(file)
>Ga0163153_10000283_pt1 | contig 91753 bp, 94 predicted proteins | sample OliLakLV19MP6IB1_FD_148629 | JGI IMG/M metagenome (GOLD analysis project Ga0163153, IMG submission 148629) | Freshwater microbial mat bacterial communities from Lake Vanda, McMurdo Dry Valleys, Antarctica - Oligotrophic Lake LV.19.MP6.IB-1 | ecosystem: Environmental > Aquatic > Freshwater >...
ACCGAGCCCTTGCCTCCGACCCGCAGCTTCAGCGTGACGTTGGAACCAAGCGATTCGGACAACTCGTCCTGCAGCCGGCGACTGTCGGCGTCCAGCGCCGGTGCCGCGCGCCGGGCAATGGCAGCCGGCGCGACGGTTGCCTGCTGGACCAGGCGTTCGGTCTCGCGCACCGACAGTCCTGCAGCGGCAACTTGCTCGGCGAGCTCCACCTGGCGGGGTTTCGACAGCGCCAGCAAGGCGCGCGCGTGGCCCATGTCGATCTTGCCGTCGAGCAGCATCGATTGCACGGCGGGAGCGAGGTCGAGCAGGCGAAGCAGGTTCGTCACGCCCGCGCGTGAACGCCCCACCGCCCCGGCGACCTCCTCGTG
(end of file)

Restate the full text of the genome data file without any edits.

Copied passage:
>Ga0163153_10000283_pt1 | contig 91753 bp, 94 predicted proteins | sample OliLakLV19MP6IB1_FD_148629 | JGI IMG/M metagenome (GOLD analysis project Ga0163153, IMG submission 148629) | Freshwater microbial mat bacterial communities from Lake Vanda, McMurdo Dry Valleys, Antarctica - Oligotrophic Lake LV.19.MP6.IB-1 | ecosystem: Environmental > Aquatic > Freshwater >...
ACCGAGCCCTTGCCTCCGACCCGCAGCTTCAGCGTGACGTTGGAACCAAGCGATTCGGACAACTCGTCCTGCAGCCGGCGACTGTCGGCGTCCAGCGCCGGTGCCGCGCGCCGGGCAATGGCAGCCGGCGCGACGGTTGCCTGCTGGACCAGGCGTTCGGTCTCGCGCACCGACAGTCCTGCAGCGGCAACTTGCTCGGCGAGCTCCACCTGGCGGGGTTTCGACAGCGCCAGCAAGGCGCGCGCGTGGCCCATGTCGATCTTGCCGTCGAGCAGCATCGATTGCACGGCGGGAGCGAGGTCGAGCAGGCGAAGCAGGTTCGTCACGCCCGCGCGTGAACGCCCCACCGCCCCGGCGACCTCCTCGTG